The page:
U.S. ‘B-team’ silences doubters, takes gold in World Championship
The United States took down Turkey in the Gold Medal game on Sunday, Sept. 12, becoming the first U.S. team to take home gold at the FIBA World Championship since 1994 and earning an automatic bid for the 2012 Olympics in London.
But this tournament meant more than just proving that the U.S. is back on top when it comes to basketball.
This tournament was about changing perceptions and showing the world a deeper level of respect — by beating the living daylights out of them. Make no mistake, this tournament did not in any way resemble the 1992 Dream Team’s dismantling of the world other than the end result, but the U.S. did not take any opponent lightly as it had in years past. Due to that newfound respect for international competition, the Americans were only tested once, by Brazil.
Team USA emerged from group play with a 5-0 record and then beat Angola, Russia, and Lithuania before eliminating a tough Turkey team 81-64.
It wasn’t a cakewalk, as this “B-team” had to overcome shortages of talent, experience, and size along the way.
But this collection of players played hard, checked their egos, and represented the U.S. with dignity and honor. There were no divas on this team. There was no whining about playing time from players like Danny Granger or Kevin Love, who had been relegated to mostly mop-up duty. Each player accepted his role and did so for the betterment of the team, and in that respect, this team most closely resembles the Dream Team.
This team may have been the least talented squad put forth by the U.S. since the 1998 World Championship team, but it was the players’ willingness to embrace the team concept that makes them one of the most endearing.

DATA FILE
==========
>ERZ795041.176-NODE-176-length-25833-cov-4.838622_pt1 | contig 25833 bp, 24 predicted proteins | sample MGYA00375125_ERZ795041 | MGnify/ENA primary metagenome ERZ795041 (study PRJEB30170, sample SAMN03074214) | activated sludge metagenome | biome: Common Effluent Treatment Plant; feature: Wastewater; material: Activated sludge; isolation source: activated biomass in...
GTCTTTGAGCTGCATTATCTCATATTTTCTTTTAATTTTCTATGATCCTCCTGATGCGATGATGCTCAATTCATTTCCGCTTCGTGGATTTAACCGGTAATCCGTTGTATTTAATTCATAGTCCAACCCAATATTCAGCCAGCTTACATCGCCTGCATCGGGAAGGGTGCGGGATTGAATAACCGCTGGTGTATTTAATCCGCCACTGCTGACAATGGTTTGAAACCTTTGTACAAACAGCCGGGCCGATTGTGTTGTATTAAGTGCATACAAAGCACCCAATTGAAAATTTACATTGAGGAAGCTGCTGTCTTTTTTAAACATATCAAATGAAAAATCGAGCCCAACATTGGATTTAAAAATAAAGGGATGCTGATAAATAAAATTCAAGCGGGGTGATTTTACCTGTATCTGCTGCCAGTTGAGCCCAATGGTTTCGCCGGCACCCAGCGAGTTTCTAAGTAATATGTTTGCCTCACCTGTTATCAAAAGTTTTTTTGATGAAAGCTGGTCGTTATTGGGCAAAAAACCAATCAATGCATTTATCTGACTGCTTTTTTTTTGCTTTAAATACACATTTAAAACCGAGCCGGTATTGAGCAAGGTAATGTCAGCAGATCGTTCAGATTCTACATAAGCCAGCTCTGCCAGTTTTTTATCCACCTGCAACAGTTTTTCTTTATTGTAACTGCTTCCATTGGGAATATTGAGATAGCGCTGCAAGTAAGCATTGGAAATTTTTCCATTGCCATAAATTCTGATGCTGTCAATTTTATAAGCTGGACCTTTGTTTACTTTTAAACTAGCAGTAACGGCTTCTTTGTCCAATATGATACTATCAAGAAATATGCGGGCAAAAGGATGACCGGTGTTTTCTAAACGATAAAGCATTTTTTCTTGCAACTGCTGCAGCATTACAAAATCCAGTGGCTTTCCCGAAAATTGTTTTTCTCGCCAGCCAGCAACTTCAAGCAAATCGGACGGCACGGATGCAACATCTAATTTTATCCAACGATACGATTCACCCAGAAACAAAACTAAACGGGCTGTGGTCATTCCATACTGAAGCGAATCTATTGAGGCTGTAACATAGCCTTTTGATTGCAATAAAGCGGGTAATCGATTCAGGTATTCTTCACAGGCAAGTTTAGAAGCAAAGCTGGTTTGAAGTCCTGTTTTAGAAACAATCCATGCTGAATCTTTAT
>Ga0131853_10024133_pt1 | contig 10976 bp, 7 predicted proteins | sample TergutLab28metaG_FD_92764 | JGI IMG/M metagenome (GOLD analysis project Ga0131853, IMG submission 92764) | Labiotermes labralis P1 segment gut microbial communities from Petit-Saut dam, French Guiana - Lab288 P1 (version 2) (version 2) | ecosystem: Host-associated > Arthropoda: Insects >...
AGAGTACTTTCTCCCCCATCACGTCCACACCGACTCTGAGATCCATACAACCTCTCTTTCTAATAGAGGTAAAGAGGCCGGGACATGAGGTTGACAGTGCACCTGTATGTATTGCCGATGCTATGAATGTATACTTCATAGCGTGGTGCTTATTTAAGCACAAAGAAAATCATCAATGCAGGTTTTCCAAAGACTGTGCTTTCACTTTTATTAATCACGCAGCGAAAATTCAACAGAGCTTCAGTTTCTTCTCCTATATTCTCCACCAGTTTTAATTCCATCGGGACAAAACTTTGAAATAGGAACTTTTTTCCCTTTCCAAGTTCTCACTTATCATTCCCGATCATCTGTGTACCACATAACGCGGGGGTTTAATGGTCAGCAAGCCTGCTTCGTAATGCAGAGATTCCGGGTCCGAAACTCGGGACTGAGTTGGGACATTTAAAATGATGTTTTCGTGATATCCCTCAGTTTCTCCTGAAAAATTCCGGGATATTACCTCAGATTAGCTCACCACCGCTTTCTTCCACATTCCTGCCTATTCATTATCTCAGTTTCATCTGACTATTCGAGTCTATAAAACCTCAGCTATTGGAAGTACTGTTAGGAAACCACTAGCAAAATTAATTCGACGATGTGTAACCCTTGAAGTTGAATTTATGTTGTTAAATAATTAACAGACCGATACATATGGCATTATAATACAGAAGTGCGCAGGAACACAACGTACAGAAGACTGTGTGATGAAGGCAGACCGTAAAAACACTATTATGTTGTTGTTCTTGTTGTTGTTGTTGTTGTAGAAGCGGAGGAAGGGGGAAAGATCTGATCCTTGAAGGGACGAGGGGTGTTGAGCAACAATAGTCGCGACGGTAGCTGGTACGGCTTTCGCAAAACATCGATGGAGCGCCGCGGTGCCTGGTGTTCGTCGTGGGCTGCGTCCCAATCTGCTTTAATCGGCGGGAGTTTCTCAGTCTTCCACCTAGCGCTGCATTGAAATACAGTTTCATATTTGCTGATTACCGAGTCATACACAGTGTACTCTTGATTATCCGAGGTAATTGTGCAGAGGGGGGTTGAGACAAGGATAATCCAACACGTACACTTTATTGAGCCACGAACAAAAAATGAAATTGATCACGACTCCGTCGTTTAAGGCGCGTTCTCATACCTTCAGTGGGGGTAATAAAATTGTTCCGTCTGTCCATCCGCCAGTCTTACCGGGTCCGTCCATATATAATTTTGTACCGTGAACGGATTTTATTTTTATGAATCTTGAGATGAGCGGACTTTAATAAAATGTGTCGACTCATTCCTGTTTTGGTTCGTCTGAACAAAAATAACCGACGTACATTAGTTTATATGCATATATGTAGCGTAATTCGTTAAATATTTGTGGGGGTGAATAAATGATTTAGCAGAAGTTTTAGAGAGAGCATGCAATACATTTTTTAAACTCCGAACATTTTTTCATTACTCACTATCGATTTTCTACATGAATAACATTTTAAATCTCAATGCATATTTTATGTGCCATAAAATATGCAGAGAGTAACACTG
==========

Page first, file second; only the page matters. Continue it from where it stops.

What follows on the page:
This was the little team that could. Those who believed that Team USA would be hurt by the fact that none of the 2008 Olympic Team players chose to participate saw early on that this collection of players would not be a bust.
Chauncey Billups and Lamar Odom provided veteran leadership and big-game experience. Derrick Rose, Rudy Gay and Russell Westbrook provided speed and quickness that the rest of the world just couldn’t match. Eric Gordon and Stephen Curry provided solid shooting. Tyson Chandler and Love were big bodies who vacuumed in rebounds in limited time. Andre Iguodala filled the role of defensive stopper.
And then there was Kevin Durant, who was named MVP of the tournament after averaging 22.8 points per game. He was given the task of being Team USA’s go-to scorer, and he did not disappoint, dropping 38 points on Lithuania and 28 points on Turkey as he became Team USA‘s all-time leading scorer in the tournament.
This was Durant’s coming-out party after his Oklahoma City Thunder team presented a surprising challenge to the Los Angeles Lakers in the 2010 NBA Playoffs. His ascension to the upper pantheon of NBA players seems imminent, and his stock has never been higher after his showing in Turkey. He is already the early favorite for the 2011 MVP award, and Iguodala said earlier in the tournament that before his career is over, Durant will surpass Kareem Abdul-Jabbar to become the NBA’s all-time leading scorer.
Maybe so, but for now, Durant and the rest of this 2010 gold medal-winning U.S. team can bask in the glory that comes from shining on one of the world’s biggest stages. They have brought the Naismith Trophy back to America and helped restore the image of U.S. basketball in the process.
The Olympics take place in two years, and based on how well this team performed, Coach Mike Krzyzewski will have plenty of difficult decisions ahead when it comes time for tryouts.
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